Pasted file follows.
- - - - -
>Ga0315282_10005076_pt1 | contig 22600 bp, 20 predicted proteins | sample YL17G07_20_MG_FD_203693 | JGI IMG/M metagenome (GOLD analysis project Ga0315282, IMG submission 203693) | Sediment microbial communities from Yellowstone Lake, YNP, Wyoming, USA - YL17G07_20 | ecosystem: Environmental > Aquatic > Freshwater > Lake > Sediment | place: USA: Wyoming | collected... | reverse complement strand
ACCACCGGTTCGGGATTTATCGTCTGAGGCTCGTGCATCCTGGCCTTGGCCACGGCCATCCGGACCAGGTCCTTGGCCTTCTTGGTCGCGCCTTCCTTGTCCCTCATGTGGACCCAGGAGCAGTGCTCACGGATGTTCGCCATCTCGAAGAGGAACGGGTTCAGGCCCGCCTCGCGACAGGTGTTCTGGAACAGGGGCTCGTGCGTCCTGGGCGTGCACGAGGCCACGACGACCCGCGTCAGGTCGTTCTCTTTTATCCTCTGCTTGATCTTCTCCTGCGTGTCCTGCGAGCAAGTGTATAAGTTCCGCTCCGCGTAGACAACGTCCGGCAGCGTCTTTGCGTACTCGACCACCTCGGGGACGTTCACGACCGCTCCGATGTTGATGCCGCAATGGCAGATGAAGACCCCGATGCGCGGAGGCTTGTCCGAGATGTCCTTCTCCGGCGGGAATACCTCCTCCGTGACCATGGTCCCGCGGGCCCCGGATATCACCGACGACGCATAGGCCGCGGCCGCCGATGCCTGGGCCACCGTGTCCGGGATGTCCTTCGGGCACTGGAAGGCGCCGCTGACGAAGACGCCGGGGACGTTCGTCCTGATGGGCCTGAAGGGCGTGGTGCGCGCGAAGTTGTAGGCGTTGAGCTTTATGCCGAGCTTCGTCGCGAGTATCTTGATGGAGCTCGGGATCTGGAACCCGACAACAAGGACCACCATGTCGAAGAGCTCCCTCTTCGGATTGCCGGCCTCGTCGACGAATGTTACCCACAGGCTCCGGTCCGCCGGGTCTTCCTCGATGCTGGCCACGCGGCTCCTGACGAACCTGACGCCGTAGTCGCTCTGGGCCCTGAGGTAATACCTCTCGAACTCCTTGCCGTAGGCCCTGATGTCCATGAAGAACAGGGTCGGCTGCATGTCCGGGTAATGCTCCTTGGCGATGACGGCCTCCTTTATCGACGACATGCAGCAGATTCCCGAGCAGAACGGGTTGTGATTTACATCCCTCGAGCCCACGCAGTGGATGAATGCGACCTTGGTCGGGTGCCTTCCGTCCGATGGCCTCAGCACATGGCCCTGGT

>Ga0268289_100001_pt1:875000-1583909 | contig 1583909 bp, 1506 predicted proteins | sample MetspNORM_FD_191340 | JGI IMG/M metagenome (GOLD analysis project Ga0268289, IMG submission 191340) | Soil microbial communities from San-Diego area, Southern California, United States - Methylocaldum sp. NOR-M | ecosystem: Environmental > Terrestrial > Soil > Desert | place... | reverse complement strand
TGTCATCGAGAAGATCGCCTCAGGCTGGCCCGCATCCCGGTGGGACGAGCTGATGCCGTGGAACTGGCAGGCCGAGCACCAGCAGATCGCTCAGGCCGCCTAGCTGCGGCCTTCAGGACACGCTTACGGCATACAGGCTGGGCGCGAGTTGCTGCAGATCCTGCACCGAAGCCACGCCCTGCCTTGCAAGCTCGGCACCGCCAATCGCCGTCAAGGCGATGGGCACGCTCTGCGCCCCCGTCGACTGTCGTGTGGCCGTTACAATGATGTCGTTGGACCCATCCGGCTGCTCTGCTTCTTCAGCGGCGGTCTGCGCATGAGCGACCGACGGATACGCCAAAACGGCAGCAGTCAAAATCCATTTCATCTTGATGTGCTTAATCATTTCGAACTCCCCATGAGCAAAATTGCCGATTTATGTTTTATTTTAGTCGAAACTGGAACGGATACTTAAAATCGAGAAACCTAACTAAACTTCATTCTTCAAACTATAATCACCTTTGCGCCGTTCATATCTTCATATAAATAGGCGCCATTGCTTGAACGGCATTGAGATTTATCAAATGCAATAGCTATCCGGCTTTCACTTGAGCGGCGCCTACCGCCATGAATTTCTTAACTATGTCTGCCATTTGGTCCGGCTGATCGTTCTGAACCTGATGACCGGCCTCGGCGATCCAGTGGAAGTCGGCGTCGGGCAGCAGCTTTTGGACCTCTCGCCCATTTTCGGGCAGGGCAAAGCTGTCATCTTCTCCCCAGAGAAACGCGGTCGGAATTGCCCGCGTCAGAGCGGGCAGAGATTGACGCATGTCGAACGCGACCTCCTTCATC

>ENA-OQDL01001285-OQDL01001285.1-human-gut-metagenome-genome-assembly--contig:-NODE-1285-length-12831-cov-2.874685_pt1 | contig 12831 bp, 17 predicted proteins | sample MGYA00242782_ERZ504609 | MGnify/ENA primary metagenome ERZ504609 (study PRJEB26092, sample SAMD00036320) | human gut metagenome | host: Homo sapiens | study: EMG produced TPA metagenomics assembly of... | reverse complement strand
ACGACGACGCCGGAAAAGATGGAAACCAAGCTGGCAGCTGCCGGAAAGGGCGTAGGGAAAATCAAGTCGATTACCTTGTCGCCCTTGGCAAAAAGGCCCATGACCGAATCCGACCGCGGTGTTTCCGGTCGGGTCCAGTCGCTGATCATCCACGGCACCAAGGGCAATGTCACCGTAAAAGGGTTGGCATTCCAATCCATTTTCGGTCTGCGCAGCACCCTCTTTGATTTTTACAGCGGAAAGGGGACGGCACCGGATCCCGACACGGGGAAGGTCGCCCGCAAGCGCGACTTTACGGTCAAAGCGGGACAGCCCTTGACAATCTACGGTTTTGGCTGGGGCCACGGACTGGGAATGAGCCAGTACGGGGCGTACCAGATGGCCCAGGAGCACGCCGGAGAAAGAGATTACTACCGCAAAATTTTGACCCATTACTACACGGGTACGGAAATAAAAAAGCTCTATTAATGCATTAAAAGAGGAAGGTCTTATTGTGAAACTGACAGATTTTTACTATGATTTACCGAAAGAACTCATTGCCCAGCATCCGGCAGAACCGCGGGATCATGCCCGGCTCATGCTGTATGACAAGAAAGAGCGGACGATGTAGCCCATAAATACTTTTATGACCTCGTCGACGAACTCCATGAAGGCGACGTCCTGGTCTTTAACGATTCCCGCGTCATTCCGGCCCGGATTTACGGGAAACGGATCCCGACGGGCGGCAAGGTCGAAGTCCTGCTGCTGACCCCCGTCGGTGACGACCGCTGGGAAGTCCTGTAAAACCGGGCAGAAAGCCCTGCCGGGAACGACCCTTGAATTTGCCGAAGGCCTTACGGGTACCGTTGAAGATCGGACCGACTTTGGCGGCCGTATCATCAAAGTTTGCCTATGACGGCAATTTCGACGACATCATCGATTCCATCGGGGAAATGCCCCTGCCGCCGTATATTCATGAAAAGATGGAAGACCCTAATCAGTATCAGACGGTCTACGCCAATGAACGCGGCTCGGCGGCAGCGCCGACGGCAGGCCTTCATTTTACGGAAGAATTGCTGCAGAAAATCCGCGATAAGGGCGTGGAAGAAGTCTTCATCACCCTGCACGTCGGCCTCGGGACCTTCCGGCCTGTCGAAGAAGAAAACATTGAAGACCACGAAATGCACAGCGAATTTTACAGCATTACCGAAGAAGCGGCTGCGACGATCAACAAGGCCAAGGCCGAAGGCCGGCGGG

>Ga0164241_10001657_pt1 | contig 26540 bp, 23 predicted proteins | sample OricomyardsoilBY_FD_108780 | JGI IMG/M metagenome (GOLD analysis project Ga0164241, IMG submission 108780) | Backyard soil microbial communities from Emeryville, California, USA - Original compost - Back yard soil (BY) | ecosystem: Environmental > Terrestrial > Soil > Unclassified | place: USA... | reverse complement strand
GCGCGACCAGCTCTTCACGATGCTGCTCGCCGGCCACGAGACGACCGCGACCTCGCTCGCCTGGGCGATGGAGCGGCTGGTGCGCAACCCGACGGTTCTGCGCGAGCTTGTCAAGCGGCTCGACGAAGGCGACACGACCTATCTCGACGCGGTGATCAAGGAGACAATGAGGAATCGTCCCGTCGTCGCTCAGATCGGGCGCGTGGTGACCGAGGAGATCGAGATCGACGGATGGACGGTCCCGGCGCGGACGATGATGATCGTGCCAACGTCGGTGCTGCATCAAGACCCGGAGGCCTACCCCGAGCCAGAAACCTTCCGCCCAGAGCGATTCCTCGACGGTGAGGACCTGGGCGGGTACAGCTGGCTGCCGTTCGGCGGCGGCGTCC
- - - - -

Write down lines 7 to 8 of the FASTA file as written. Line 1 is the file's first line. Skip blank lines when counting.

>Ga0164241_10001657_pt1 | contig 26540 bp, 23 predicted proteins | sample OricomyardsoilBY_FD_108780 | JGI IMG/M metagenome (GOLD analysis project Ga0164241, IMG submission 108780) | Backyard soil microbial communities from Emeryville, California, USA - Original compost - Back yard soil (BY) | ecosystem: Environmental > Terrestrial > Soil > Unclassified | place: USA... | reverse complement strand
GCGCGACCAGCTCTTCACGATGCTGCTCGCCGGCCACGAGACGACCGCGACCTCGCTCGCCTGGGCGATGGAGCGGCTGGTGCGCAACCCGACGGTTCTGCGCGAGCTTGTCAAGCGGCTCGACGAAGGCGACACGACCTATCTCGACGCGGTGATCAAGGAGACAATGAGGAATCGTCCCGTCGTCGCTCAGATCGGGCGCGTGGTGACCGAGGAGATCGAGATCGACGGATGGACGGTCCCGGCGCGGACGATGATGATCGTGCCAACGTCGGTGCTGCATCAAGACCCGGAGGCCTACCCCGAGCCAGAAACCTTCCGCCCAGAGCGATTCCTCGACGGTGAGGACCTGGGCGGGTACAGCTGGCTGCCGTTCGGCGGCGGCGTCC